First, downtown and adjacent neighborhoods, organized by Census Tract. Across the city, 62.4% of workers drive to work. In Denver’s most urban CTs, a majority of residents walk, bike, take RTD, work from home, or use other means to get to work. A green box indicates the citywide lows: between 25-40% of workers drive (a car, truck, or van) to work. An orange oval indicates just under half of workers drive to work. Most all of these CTs with less than 50% of workers driving to work are walkable to downtown. The rest have access to frequent RTD service like a rail line or frequent bus. The CT with the lowest percentage of workers driving to work is CT-17.04, Lower Downtown, defined by 20th Street, Lawrence Street, Speer Boulevard, and Wynkoop Street. At the opposite extreme, CT-83.04 (northwest Montbello) sees 95.6% of workers drive to work, 75.8% of them driving alone. 

As Dan Malouf said on this blog 11 years ago, “Density is a good thing for urbanism.” A green star indicates the rare three CTs with over 30,000 persons per square mile, Denver’s densest Census tracts. An orange asterisk indicates the CT has between 20,000-29,999 persons per square mile. The 2022 American Community Survey located the most densely populated CT in Downtown, CT-17.03 in Union Station. (Pretty impressive, considering that particular Union Station Census tract is half comprised of Commons Park.) The second- and third-most densely populated CTs in Denver were both in Capitol Hill, CTs 27.09 and 27.05, respectively. In a 2023 video, urbanist YouTube channel Oh the Urbanity judged 41,000 persons per square mile as “medium density urban.” Nothing in Denver approaches even that “medium” urban density. It remains to be seen how this wave of transit-oriented development will increase the density of certain CTs in future ACS data.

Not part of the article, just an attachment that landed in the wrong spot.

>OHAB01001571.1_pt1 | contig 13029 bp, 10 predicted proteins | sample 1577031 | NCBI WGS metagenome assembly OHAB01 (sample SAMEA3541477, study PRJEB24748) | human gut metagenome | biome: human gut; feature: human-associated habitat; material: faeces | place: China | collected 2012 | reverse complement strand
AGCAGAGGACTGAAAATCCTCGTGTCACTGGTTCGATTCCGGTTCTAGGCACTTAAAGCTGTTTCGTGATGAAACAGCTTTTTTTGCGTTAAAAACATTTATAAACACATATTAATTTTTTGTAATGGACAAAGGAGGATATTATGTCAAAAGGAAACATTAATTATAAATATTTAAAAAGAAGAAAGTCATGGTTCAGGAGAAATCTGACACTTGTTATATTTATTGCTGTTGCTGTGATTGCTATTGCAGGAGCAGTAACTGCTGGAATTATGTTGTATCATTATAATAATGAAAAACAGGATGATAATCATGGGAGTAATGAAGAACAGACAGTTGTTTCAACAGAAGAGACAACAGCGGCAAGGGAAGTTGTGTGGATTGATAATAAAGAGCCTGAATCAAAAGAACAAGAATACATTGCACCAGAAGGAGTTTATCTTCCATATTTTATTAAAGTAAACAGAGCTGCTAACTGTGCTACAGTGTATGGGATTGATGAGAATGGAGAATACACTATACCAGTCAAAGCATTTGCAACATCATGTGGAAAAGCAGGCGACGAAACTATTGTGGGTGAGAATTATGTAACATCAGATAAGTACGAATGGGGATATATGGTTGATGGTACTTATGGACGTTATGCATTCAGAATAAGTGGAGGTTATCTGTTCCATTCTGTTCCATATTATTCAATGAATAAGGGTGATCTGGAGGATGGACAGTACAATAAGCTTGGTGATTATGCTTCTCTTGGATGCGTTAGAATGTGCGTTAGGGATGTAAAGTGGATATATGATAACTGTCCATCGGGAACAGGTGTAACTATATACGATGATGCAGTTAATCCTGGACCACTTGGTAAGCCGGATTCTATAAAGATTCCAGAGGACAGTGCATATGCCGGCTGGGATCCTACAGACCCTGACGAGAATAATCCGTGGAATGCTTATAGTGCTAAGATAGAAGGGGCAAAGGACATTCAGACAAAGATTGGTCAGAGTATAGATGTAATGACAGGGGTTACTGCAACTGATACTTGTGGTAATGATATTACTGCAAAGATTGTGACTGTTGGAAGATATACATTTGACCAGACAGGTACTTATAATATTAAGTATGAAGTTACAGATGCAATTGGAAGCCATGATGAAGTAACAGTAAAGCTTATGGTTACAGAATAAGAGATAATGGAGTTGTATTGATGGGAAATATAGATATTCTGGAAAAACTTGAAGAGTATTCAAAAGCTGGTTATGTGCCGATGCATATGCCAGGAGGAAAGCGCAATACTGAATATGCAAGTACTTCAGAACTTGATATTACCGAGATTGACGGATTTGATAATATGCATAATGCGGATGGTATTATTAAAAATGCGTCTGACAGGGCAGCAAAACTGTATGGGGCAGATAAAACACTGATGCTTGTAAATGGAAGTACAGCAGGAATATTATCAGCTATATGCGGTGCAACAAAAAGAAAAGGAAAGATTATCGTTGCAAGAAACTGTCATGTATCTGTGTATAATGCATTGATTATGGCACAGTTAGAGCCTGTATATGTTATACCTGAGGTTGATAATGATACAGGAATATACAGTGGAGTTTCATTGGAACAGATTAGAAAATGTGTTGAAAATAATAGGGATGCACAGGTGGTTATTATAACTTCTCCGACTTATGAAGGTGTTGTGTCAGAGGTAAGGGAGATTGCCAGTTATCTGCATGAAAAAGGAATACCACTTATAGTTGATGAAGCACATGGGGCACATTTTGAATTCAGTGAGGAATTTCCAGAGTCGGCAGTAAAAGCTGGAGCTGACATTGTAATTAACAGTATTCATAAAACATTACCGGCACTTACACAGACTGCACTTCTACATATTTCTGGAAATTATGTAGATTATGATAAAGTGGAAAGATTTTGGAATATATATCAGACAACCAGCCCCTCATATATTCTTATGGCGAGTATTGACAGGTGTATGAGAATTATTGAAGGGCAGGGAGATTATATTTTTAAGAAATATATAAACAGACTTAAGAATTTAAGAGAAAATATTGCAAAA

The two Census tracts with the highest share of workers walking to their job is not surprising at all, CT-17.07 in the Central Business District followed by CT-26.04 in Uptown. Despite sharing close access to downtown jobs and a proclivity for walking to work, these CTs have very different populations: CT-26.04 has both the second-lowest incomes and vehicles per household in the whole city, while CT-17.07 has four times the median household income with less than half the population density.

The two Census tracts with the highest share of workers taking transit to work in 2022 were CT-8, all of Sun Valley, followed by CT-50.03 at the edge of Washington Virginia Vale. Sun Valley is a superlative neighborhood in Denver, but not for the benefit of the neighborhood’s residents. CT-8 ranked #1 for the percent of the population in poverty, for unemployment, for lack of access to a personal vehicle; it has the lowest median age, lowest college graduation rate, lowest median household income, the lowest population of any Denver neighborhood, and consequently the lowest population density. We have already explained how drastically Sun Valley is changing; it will require years to see how Sun Valley benefits from the re-development of their public housing by the Denver Housing Authority, and we’ll be interested for residents to attest to what has improved or been disregarded. But thinking about transit, on some level, it makes sense that the frequency of using public transit to commute increases further away from downtown. As Census data gets further past the pandemic and more commuters choose to take RTD once again, it will be interesting to observe whether these two CTs are consistently in the top spots, or if these represent perhaps the two most transit-dependent workforces, illuminated by the 2022 ACS data.